questionmarkI have read countless things about what makes a screenplay sell, however, when I look at a film like Ferris Bueller’s Day Off I can’t help but wonder how a screenplay like this sold.

All I’ve heard from the experts is that you need character arcs and all that jazz but I just don’t see that in Ferris Bueller’s Day Off. He wakes up and gets back in bed the same person, right?

Obviously it’s a great film, an instant classic but it just seems to defy everything a “great screenplay” should have by today’s standards. Any thoughts?

— Nick
Rhode Island

answer iconYou could spend a semester studying what makes Ferris Bueller such a classic, but the character arc thing is easily answered:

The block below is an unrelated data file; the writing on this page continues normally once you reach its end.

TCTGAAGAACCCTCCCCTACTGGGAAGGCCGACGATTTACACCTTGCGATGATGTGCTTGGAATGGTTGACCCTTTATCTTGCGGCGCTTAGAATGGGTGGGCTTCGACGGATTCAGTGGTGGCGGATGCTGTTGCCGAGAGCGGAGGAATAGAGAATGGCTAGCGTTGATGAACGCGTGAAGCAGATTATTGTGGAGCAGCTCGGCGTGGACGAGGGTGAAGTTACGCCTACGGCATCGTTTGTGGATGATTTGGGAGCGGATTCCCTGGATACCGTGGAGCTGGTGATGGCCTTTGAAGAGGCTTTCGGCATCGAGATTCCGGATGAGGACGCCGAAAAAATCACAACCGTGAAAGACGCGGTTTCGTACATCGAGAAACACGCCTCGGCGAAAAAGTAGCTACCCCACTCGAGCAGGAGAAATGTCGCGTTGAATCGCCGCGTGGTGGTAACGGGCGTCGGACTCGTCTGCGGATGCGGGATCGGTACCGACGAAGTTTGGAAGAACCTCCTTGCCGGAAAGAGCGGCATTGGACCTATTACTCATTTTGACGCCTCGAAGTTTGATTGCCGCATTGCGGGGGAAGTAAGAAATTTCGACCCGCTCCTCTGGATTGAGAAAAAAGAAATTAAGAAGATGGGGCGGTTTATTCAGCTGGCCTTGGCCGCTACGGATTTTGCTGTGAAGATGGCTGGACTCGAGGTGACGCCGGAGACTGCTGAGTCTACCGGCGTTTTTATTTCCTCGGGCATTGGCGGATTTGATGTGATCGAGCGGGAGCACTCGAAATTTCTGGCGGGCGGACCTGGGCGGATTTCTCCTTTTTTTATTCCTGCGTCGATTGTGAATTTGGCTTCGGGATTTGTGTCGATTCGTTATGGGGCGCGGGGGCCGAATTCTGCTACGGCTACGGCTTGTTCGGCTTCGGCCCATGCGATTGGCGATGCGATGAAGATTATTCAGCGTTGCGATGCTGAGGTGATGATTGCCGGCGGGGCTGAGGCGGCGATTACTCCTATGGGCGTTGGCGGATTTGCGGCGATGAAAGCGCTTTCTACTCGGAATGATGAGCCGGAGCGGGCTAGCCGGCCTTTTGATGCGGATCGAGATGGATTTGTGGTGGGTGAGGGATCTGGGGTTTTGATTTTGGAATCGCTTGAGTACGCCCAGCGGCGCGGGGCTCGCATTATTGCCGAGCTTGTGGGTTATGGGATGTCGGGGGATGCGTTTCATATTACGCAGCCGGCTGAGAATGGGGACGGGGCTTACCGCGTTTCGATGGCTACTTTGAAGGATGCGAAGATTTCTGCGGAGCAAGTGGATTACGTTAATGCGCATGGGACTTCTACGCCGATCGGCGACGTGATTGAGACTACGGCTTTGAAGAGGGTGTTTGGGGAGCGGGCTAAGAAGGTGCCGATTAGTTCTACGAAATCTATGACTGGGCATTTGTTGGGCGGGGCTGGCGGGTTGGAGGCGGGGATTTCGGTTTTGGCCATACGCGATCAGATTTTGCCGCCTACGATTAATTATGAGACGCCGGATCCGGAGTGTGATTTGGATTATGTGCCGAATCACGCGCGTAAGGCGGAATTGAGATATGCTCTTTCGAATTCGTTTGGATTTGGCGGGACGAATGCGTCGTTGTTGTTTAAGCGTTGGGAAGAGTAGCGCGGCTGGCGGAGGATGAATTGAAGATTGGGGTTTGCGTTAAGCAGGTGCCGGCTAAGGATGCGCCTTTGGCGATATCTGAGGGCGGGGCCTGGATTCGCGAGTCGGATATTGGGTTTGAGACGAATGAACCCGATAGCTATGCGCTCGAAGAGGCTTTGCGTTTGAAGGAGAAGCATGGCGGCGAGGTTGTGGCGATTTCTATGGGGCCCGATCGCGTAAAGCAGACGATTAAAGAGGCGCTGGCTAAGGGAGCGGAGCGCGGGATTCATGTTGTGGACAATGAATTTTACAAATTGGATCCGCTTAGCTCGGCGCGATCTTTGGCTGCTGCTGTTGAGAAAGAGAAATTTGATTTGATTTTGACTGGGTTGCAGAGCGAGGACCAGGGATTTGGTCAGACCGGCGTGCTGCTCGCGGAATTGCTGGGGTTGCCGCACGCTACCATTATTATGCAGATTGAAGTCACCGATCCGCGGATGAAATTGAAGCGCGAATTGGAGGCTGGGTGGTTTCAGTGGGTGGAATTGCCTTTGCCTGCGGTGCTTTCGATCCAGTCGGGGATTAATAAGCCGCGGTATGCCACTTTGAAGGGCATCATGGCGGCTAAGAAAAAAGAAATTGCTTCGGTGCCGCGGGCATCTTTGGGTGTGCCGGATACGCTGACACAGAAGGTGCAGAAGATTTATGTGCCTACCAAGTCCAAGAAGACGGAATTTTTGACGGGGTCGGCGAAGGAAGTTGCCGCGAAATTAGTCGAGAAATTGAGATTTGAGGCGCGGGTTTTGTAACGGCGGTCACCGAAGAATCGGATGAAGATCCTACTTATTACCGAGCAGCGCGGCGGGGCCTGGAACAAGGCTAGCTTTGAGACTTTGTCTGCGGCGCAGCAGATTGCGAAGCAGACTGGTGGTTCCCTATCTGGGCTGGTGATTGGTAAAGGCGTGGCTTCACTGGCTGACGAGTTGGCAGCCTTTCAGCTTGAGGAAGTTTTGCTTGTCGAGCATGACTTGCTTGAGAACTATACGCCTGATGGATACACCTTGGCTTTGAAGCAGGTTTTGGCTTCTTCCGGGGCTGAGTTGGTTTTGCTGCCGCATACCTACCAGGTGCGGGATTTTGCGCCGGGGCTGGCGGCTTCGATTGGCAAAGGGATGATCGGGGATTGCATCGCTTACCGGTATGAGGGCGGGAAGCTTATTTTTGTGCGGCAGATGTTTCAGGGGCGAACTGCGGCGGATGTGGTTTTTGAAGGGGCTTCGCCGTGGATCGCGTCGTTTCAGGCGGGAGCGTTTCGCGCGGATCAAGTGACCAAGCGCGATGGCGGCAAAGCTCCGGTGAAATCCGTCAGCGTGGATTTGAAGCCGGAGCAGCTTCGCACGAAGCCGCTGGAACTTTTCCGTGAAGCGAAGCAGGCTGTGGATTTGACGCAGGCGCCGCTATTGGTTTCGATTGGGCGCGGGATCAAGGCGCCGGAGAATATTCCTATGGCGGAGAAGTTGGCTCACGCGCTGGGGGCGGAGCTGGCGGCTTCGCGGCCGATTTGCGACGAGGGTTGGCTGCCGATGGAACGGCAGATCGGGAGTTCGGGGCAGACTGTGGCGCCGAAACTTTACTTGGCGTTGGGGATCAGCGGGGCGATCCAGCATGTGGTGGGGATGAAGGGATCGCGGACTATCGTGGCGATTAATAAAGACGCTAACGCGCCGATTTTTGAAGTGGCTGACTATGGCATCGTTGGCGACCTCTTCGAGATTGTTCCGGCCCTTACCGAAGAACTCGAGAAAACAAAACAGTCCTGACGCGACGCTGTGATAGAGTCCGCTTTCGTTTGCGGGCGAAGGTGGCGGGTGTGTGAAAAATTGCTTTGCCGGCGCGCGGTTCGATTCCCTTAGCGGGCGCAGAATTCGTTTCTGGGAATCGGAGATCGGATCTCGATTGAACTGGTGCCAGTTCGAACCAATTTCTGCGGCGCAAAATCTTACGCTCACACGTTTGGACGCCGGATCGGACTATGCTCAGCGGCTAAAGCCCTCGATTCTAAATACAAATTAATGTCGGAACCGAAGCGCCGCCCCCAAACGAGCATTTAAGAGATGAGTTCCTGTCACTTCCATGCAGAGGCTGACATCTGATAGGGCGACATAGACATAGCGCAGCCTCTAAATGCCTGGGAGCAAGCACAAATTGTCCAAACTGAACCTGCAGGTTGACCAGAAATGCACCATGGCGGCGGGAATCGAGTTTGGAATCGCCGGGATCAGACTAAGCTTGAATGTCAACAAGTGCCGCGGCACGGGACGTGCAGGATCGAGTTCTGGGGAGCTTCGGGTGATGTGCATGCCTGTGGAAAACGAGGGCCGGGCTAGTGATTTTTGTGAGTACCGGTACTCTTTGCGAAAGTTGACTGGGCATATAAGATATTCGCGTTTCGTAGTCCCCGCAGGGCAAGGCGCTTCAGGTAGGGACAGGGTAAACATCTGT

Ferris doesn’t change. Cameron does. Cameron is the reluctant protagonist, literally dragged along by Ferris. By the end of the story, Cameron has changed a little, with plans to stand up to his father. Arcs don’t have to be epic.

As I’ve said before, the main character doesn’t have to protagonate. Yes, in most movies, your hero is the protagonist and it’s all cut and dried. But it’s not the only way a story can work.

If you’re ever confused, refer to Michael Goldenberg’s advice: The protagonist is the character that suffers the most.

In this case, that’s Cameron.